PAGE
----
Stopping it is by way of Dual piston 298mm disc brakes front and rear (with ABS as standard). They are good brakes without being ‘killers’ - with genuine two-finger fronts. I did use the rear more than some others I’ve tested lately, but that also had something to do with ‘utilising’ the engine’s output - as well as the brake’s stopping power.

The ancillaries are in keeping with the quality of the machine. The headlight is remarkably effective considering the size of the reflector, the self-cancelling indicators - and the overall comfort levels of the machine are good. Like the rest of the package, the saddle is much more comfortable than it looks.

Victory have also addressed the fact that not everyone is average height and weight by offering three different fitment packages for the Octane. The standard unit has pulled back handlebars and mid/forward lower controls that gave me a pretty upright riding position. Also available for us tall guys is an extended reach option that includes a saddle with the bolster further aft ($308 fitted), extended reach lower controls that put the pegs a few inches forward ($397 fitted) and drag bars ($778 fitted).  Shorter inseams are also catered for with a ‘Reduced reach’ package that costs the same for saddle and a set of mid controls, but has reduced reach handlebars for $397 fitted. Bravo!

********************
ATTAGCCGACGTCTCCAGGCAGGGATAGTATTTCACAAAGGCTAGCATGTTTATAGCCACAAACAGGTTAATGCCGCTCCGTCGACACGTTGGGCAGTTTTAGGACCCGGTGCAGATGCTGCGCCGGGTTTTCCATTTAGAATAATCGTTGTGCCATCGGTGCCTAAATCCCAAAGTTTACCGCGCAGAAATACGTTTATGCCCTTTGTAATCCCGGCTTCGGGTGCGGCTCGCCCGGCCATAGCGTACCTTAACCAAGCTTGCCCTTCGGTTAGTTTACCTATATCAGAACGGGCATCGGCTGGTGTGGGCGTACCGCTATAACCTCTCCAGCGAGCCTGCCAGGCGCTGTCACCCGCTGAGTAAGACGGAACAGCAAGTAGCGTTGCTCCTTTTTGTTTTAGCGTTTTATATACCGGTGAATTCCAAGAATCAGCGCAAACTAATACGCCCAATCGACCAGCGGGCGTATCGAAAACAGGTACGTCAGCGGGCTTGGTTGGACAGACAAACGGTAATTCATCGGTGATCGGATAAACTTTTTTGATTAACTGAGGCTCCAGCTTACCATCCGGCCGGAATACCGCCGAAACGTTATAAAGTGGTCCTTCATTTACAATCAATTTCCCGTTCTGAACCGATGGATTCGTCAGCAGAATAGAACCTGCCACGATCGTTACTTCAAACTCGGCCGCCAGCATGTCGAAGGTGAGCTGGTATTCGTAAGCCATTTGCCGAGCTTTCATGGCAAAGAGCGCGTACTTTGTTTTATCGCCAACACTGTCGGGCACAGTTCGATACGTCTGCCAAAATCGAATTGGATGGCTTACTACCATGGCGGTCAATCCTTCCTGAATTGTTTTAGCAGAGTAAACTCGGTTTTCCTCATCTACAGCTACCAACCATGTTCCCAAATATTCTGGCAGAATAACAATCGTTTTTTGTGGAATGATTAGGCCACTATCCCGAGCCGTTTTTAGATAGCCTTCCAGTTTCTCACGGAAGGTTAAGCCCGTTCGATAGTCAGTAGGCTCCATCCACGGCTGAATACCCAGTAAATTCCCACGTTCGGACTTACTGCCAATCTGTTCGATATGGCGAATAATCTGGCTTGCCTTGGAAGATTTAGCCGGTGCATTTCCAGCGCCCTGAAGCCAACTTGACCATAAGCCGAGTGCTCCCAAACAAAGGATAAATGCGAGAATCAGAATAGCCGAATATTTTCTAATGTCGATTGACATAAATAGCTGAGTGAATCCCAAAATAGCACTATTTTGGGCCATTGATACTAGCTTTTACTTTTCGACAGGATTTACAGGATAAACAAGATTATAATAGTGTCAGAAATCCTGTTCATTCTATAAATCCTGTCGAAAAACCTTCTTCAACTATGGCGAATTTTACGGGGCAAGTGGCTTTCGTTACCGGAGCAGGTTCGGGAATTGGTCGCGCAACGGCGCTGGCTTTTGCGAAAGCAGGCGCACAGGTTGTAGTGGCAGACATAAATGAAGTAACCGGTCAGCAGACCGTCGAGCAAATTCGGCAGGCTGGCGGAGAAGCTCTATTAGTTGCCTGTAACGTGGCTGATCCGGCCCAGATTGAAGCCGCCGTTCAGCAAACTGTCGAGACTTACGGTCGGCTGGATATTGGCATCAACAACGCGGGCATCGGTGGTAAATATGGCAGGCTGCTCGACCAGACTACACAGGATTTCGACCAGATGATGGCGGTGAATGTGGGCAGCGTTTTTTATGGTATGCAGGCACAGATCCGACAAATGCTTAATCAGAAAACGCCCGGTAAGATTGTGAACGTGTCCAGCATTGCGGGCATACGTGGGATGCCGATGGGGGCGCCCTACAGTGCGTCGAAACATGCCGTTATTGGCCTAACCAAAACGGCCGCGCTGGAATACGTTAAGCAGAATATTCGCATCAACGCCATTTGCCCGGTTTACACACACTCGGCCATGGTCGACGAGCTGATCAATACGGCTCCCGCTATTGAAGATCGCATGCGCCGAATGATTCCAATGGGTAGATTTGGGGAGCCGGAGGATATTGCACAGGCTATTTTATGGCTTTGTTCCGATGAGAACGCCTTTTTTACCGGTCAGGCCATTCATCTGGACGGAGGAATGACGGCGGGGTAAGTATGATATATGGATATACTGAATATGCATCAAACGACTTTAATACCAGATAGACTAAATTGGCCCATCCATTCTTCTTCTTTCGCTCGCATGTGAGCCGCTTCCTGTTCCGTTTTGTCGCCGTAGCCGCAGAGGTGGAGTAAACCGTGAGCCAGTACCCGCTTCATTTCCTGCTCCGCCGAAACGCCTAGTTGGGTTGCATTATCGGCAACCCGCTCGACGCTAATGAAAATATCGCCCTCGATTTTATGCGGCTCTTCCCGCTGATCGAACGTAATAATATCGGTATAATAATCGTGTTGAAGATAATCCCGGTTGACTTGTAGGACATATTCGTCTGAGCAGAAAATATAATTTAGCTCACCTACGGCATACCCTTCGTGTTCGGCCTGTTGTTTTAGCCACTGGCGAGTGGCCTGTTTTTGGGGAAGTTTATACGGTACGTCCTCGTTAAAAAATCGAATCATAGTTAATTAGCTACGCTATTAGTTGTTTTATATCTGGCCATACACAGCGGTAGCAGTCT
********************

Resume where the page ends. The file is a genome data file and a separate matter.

The $1437 (fitted) Stage One exhaust system isn’t ‘too’ loud, sounds great and it really does help that lovely engine breathe. A set of Victory piggyback shocks ($1290 fitted) would also be on my wish list, particularly if two-up riding is on the agenda, although I thought the Octane is more of a selfish pleasure and I tended to ride it more ‘violently’ than I would when carrying a passenger (did I mention pinning it everywhere?). The accessory catalogue does offer pillion seat, pegs and luggage options to make it suitable for more general duties too.

Overall I found the Octane to be a very pleasing motorcycle. I liked its modern, mono-chrome, high tech appearance. Flowing back from its bullet fairing and hard creases it has some tidy lines. It’s a look-ahead machine with spirited performance from a delightful engine fitted in a competent package, but most importantly it’s great fun to pin … err … ride it.


Bike: Victory Octane       

Type:     Liquid-cooled 60° V-twin       
Carburetion: Sequential Fuel Injection with single 60mm throttle body       
Bore x Stroke (mm)     101.0 x 73.6mm
Exhaust: Dual slash-cut mufflers with common volume       

Type: 6-speed       
Clutch: Wet, multi-plate       
Primary Drive:       
Rear Drive: Belt       

Type: Cast Aluminium       

F Rim: 18 X 3.5-in. cast, 10-spoke       
R Rim: 17 X 4.5-in. cast 10-spoke   
F Tyre: 130/70-18 63H       
R Tyre: 160/70-17 76H       
F Brake: Dual piston caliper, 298mm disc ABS as standard           
R Brake: Dual piston caliper, 298mm disc ABS as standard
Front:  41mm damper-tube forks with dual-rate springs; 4.7-in. travel       
Rear: Twin shocks with dual-rate springs, adjustable preload; 3.0-in. travel   
Colours     Matte Super Steel Gray
Colour/Graphics     Matte Super Steel Gray

Overall Vehicle Length     2286mm
Fuel Capacity (Litres)     12.9 LTR
Rake/Trail     29.0° / 130mm
Wheelbase     1578mm
Seat Height     658 mm
Curb Weight     240 kg
Lean Angle     32 degrees